Class Y (line-to-ground) safety rated capacitors

A Class-Y capacitor is used to bypass asymmetrical interference, and it is usually connected between a line and a ground or a neutral and a ground. These safety capacitors are commonly referred to as “line-to-ground” capacitors. Y class capacitors are commonly used in motors, electronic ballasts, inverters, and so on. These capacitors are mostly manufactured using paper or ceramic dielectric.

When a Y class capacitor fails, the line to ground connection is opened. This mode of failure exposes electronic devices and appliances to electrical noise and EMI/RFI interference. When a Class-Y capacitor fails open, it does not expose users to fatal electrical shock hazards. However, in case this safety capacitor fails short, the ground connection is lost, and this can result in fatal electric shocks.

Just like Class-X capacitors, Y class capacitors are sub-categorised according to voltage rating and peak impulse voltage rating. The subclasses of the Class-Y capacitors and their characteristics are defined by the International Electrotechnical Commission’s IEC 60384-14 standard. There are four sub-classes of Class-Y capacitors (Y1, Y2, Y3, and Y4), and each has its own voltage rating and peak impulse voltage rating. Subclass Y2 capacitors are commonly used in household appliances while Y1 capacitors are mostly used in industrial machines.

Although some Class-Y capacitors can be used in place of some Class-X capacitors, the latter cannot be used to replace the former. This is primarily because Class-X capacitors do not meet the line-to-ground safety requirements. However, some safety capacitors are designed to be used as either Class-X or Class-Y capacitors. Such capacitors usually have a combination designation. For instance, the designation X1/Y1 means that the capacitor can be used as either a subclass X1 capacitor or subclass Y1 capacitor.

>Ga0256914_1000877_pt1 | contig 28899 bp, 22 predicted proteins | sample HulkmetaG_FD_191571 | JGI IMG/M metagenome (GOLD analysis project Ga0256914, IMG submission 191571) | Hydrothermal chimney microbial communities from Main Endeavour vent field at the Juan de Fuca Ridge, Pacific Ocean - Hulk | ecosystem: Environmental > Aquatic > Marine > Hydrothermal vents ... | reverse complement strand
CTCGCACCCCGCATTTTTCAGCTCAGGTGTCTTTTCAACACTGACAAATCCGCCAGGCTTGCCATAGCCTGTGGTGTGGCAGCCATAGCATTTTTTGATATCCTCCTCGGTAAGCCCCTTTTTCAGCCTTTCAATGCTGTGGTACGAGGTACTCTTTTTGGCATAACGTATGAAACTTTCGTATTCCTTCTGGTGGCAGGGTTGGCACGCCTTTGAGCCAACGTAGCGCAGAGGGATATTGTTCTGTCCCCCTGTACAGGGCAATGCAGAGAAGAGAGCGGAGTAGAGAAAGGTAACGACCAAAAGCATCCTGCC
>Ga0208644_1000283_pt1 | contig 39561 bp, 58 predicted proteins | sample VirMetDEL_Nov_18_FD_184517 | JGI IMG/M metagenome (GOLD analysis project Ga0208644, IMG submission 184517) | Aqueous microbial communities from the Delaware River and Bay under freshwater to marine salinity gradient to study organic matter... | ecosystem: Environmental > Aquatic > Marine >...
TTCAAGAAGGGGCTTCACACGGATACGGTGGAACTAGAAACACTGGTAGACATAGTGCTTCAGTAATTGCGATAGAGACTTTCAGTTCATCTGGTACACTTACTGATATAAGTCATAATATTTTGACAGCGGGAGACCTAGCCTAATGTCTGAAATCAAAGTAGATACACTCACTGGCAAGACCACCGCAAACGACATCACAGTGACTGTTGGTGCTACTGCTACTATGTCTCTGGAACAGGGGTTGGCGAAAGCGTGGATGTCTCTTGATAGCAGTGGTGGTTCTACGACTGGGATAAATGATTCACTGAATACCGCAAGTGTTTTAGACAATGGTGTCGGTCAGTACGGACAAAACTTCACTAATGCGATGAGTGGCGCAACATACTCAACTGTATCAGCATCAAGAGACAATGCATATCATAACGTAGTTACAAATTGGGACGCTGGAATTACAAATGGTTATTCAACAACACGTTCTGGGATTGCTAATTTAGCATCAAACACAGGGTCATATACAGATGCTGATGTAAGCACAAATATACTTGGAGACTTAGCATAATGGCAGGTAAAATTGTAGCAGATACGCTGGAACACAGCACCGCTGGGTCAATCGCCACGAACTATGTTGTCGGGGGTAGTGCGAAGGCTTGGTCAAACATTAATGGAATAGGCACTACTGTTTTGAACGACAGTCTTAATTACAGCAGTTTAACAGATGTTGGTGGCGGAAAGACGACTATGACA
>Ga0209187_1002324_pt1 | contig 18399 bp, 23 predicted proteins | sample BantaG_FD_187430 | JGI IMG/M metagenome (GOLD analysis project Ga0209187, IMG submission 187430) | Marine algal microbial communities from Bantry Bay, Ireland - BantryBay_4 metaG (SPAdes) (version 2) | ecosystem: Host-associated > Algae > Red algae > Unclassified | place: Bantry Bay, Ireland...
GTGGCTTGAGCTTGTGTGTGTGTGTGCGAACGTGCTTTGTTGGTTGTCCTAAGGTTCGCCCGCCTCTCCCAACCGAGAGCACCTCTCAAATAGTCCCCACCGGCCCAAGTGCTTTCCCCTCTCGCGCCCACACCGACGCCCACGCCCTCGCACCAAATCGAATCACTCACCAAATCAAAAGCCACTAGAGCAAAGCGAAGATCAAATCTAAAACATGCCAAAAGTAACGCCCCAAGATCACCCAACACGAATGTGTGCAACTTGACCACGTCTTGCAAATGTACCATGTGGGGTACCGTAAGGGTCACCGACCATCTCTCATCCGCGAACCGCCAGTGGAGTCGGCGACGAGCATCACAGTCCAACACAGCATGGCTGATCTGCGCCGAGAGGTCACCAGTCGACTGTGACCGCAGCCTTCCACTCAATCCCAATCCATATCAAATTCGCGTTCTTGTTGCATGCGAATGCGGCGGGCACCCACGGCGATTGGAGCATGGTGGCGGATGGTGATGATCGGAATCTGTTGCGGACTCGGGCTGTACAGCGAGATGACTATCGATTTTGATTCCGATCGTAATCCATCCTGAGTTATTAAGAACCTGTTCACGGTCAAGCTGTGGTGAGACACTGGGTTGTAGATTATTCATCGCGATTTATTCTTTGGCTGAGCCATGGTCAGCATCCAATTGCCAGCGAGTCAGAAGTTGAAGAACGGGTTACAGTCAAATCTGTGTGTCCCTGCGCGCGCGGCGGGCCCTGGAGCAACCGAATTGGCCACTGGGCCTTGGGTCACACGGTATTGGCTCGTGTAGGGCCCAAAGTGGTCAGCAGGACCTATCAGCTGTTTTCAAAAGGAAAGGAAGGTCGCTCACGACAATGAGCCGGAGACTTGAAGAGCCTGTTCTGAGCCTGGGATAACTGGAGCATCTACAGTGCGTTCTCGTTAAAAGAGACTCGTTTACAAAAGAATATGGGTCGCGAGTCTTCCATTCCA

Safety certified capacitors are usually subjected to various tests to ensure that they meet specific performance and reliability requirements. In most cases, safety agencies subject safety certified capacitors to endurance tests, impulse voltage tests, and active flammability tests. Moreover, safety certified capacitors come in a variety of sizes, dielectrics, and lead spacing options.

Conclusion

The electricity that is supplied to consumers contains unwanted and potentially harmful components. These components can significantly affect the performance of electrical appliances. Safety certified capacitors are used to suppress harmful components and reduce their effect on the performance of electronic devices. These capacitors are categorized as Class-X and Class-Y capacitors, and they are connected directly to lines. Class-X capacitors are usually used in across-the-line (line-to-line) applications while Class-Y capacitors are intended for line by-pass (line-to-ground) applications. Capacitors for AC line filtering or EMI/RFI suppression are tested, rated, and certified in accordance with the requirements of national, regional, or international safety agencies. Class-X and Class-Y safety certified capacitors are further grouped into subclasses. When selecting a capacitor for AC line filtering, it is important to ensure that the component meets the safety standard requirements.

Voltage Ratings

SubclassPeak Voltage
X1>2.5kV, ≤4.0Kv
X2≤2.5kV
X3≤1.2kV

SubclassRated Voltage
Y1≤500VAC
Y2150VAC≤ V <300VAC
Y3150VAC≤ V <250VAC
Y4<150VAC